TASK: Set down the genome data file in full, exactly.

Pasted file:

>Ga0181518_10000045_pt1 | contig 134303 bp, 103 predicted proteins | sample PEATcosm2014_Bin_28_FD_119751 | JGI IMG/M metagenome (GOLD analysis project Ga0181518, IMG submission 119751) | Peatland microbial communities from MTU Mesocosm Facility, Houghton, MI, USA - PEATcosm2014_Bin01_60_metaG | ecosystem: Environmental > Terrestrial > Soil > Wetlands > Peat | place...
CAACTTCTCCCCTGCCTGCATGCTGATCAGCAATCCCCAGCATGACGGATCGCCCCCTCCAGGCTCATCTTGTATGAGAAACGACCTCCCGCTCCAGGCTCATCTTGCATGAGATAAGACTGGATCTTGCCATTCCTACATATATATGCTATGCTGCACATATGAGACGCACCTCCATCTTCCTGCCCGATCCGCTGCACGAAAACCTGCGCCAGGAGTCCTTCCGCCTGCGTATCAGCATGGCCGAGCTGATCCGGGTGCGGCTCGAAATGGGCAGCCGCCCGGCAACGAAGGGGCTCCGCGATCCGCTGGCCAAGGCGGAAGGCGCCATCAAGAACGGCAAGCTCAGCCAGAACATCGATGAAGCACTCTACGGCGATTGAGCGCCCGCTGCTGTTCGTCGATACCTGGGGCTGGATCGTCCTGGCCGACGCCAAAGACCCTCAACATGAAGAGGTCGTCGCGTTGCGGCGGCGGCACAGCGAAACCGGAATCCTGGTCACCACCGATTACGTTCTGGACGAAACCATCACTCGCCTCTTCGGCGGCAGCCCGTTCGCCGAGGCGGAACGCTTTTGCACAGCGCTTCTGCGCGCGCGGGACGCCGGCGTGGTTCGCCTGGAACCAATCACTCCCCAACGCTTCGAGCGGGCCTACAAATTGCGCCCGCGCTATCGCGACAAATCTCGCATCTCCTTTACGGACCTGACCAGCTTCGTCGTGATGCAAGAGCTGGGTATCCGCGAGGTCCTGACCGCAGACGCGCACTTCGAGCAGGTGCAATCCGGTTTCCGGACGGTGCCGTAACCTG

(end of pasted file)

>Ga0181518_10000045_pt1 | contig 134303 bp, 103 predicted proteins | sample PEATcosm2014_Bin_28_FD_119751 | JGI IMG/M metagenome (GOLD analysis project Ga0181518, IMG submission 119751) | Peatland microbial communities from MTU Mesocosm Facility, Houghton, MI, USA - PEATcosm2014_Bin01_60_metaG | ecosystem: Environmental > Terrestrial > Soil > Wetlands > Peat | place...
CAACTTCTCCCCTGCCTGCATGCTGATCAGCAATCCCCAGCATGACGGATCGCCCCCTCCAGGCTCATCTTGTATGAGAAACGACCTCCCGCTCCAGGCTCATCTTGCATGAGATAAGACTGGATCTTGCCATTCCTACATATATATGCTATGCTGCACATATGAGACGCACCTCCATCTTCCTGCCCGATCCGCTGCACGAAAACCTGCGCCAGGAGTCCTTCCGCCTGCGTATCAGCATGGCCGAGCTGATCCGGGTGCGGCTCGAAATGGGCAGCCGCCCGGCAACGAAGGGGCTCCGCGATCCGCTGGCCAAGGCGGAAGGCGCCATCAAGAACGGCAAGCTCAGCCAGAACATCGATGAAGCACTCTACGGCGATTGAGCGCCCGCTGCTGTTCGTCGATACCTGGGGCTGGATCGTCCTGGCCGACGCCAAAGACCCTCAACATGAAGAGGTCGTCGCGTTGCGGCGGCGGCACAGCGAAACCGGAATCCTGGTCACCACCGATTACGTTCTGGACGAAACCATCACTCGCCTCTTCGGCGGCAGCCCGTTCGCCGAGGCGGAACGCTTTTGCACAGCGCTTCTGCGCGCGCGGGACGCCGGCGTGGTTCGCCTGGAACCAATCACTCCCCAACGCTTCGAGCGGGCCTACAAATTGCGCCCGCGCTATCGCGACAAATCTCGCATCTCCTTTACGGACCTGACCAGCTTCGTCGTGATGCAAGAGCTGGGTATCCGCGAGGTCCTGACCGCAGACGCGCACTTCGAGCAGGTGCAATCCGGTTTCCGGACGGTGCCGTAACCTG